Substantial monies are being made available to large cities to build metros. Yet between metros and the newly emerging metropolitan cities , there is a misfit, as between a square peg and a round hole. Over years of town ‘planning’ that assumed low densities of built space to be desirable, irrespective of affordability, a vastly spread-out habitation has developed. And since public transport was neglected, urban sprawls, rather than well integrated (either on the radial, linear or corridor pattern) cities developed. This, in turn, made the cost of infrastructure, especially those that exhibited network economies—sewerage, water supply and public transport—much more expensive than they need be, resulting in their under-provision.

That made possible the vicious circle resulting in sprawls, with humungous costs in intra-urban movement. Clearly, if a metro can save these costs, the vast amounts planned to be pumped in would not be a waste. But, current densities are too low to, on economic grounds, justify a metro. The city being more spread out also means a metro would not have a large share of movement, as it must if the overall reduction in travel times has to take place. In Ahmedabad, there is almost no viable metro corridor; in Pune, possibly one; in Bangalore, a couple or more. The historic handicap of low densities, result of our post-independence city ‘planning’, cannot be overcome overnight. It would also be difficult to pull people on to public transport when investments in private arrangements have already been made, since private transport would be available at its low marginal cost.

Bus Rapid (Mass) Transport—the use of dedicated bus lanes on roads— has the potential, at a fraction of the cost of a metro, to be able to viably carry a large part of the load, and to reach into most areas, barring those with the lowest densities, and is also in sync with the spread out nature of most cities. BRT goes beyond lane dedication. It amounts to running buses one after the other, train-like, to greatly improve the carrying capacity of roads, to fast entry and exit of passengers, off-bus ticketing, enclosed bus stations, and to even air-conditioned buses, to shift middle class commuters from cars and scooters.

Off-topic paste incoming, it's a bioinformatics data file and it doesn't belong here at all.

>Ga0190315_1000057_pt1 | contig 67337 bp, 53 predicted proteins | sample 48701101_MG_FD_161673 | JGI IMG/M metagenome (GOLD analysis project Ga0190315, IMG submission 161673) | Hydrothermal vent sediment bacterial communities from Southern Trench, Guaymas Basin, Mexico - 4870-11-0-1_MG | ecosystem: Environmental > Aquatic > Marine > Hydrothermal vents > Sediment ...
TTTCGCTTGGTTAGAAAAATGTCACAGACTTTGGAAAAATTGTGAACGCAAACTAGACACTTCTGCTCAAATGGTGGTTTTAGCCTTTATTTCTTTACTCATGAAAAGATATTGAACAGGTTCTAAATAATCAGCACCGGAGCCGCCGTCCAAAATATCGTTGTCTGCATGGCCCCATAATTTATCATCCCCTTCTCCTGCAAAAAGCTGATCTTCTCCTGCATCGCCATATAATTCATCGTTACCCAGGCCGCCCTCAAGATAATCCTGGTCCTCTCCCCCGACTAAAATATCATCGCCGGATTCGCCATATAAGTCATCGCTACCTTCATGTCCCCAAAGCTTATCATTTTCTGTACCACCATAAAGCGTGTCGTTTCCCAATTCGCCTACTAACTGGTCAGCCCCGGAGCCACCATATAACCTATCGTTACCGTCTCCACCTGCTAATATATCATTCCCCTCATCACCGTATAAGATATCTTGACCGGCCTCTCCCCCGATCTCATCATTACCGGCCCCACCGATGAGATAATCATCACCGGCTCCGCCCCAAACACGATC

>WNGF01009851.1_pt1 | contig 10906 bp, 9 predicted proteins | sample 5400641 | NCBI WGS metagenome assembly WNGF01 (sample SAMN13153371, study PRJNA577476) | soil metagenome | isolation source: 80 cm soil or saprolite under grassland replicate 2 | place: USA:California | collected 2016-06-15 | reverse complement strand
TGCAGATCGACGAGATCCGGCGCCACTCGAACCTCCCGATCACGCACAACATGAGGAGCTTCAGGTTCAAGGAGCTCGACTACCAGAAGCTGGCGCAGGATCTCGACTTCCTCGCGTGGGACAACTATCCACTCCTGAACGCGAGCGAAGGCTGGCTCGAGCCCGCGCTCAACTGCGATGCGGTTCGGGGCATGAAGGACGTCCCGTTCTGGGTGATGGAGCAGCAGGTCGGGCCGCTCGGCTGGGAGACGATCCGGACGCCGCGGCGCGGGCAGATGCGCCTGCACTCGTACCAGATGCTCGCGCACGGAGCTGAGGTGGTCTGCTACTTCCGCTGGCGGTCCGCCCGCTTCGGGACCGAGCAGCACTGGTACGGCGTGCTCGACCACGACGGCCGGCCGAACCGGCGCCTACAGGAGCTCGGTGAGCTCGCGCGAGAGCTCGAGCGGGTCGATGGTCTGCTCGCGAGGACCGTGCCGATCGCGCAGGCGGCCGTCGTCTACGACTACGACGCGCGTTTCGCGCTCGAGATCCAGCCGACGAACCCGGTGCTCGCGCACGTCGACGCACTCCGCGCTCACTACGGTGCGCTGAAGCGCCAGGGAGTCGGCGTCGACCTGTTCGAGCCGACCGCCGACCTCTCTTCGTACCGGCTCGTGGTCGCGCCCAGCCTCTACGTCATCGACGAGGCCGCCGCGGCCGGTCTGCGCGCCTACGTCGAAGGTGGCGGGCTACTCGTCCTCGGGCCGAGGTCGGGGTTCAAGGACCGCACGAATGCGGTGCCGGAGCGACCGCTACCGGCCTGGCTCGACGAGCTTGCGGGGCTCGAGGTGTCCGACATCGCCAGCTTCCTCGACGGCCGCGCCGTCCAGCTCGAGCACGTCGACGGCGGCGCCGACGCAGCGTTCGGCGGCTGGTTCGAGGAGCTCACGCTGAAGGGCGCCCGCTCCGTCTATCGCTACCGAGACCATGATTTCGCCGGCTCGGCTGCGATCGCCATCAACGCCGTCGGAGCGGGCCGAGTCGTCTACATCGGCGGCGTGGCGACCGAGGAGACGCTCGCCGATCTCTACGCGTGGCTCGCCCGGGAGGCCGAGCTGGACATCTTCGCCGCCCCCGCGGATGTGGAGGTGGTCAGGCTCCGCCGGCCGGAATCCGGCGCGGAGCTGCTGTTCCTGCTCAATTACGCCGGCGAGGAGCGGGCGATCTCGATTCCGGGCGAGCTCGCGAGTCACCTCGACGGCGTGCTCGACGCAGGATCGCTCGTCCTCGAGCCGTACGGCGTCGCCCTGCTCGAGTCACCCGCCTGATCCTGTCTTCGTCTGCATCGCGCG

Most important, BRT has almost no construction period. It has proved itself in Bogota and its potential is actually much higher in the second-order cities of India. But metros are being pushed irrationally, and metros take years, if not decades. Thus, in Ahmedabad, Origin-Destination (OD) studies do not justify a metro at all on any artery. Instead, high density of movement on the central portion of the Gandhinagar-Sarkhej highway has been used to justify a metro on that stretch, when there is almost no OD there. The BRT group has tactically avoided the stretch, as also another between Thaltej and the Ashram Road, since the metro has appropriated these. These are the best stretches for the BRT phase-I and without these, all phases would be much handicapped, if not crippled. Even in the big-metro cities with rail corridors — Mumbai, Chennai and Kolkata — BRT has the potential to be the efficient feeder to rail and provide high-speed cross links between rail corridors. Delhi certainly has enormous potential.

Similarly, even in the few viable metro corridors in second order cities, much integration with city planning is necessary. The allowed densities (floor space indices) along the corridors, and particularly at the planned stations, would have to be go up significantly. This would help to correct the historical error of having planned for low density cities. The right to higher FSI can be auctioned to finance the metro. And the BRT be made to feed to the main stations along the metro to further enhance values.The time is ripe for SPVs of Rail Bhavan, city corporation, private operators, BRT corporation, current city bus transport companies, para-transport (three-wheeler) associations and town planners to come together.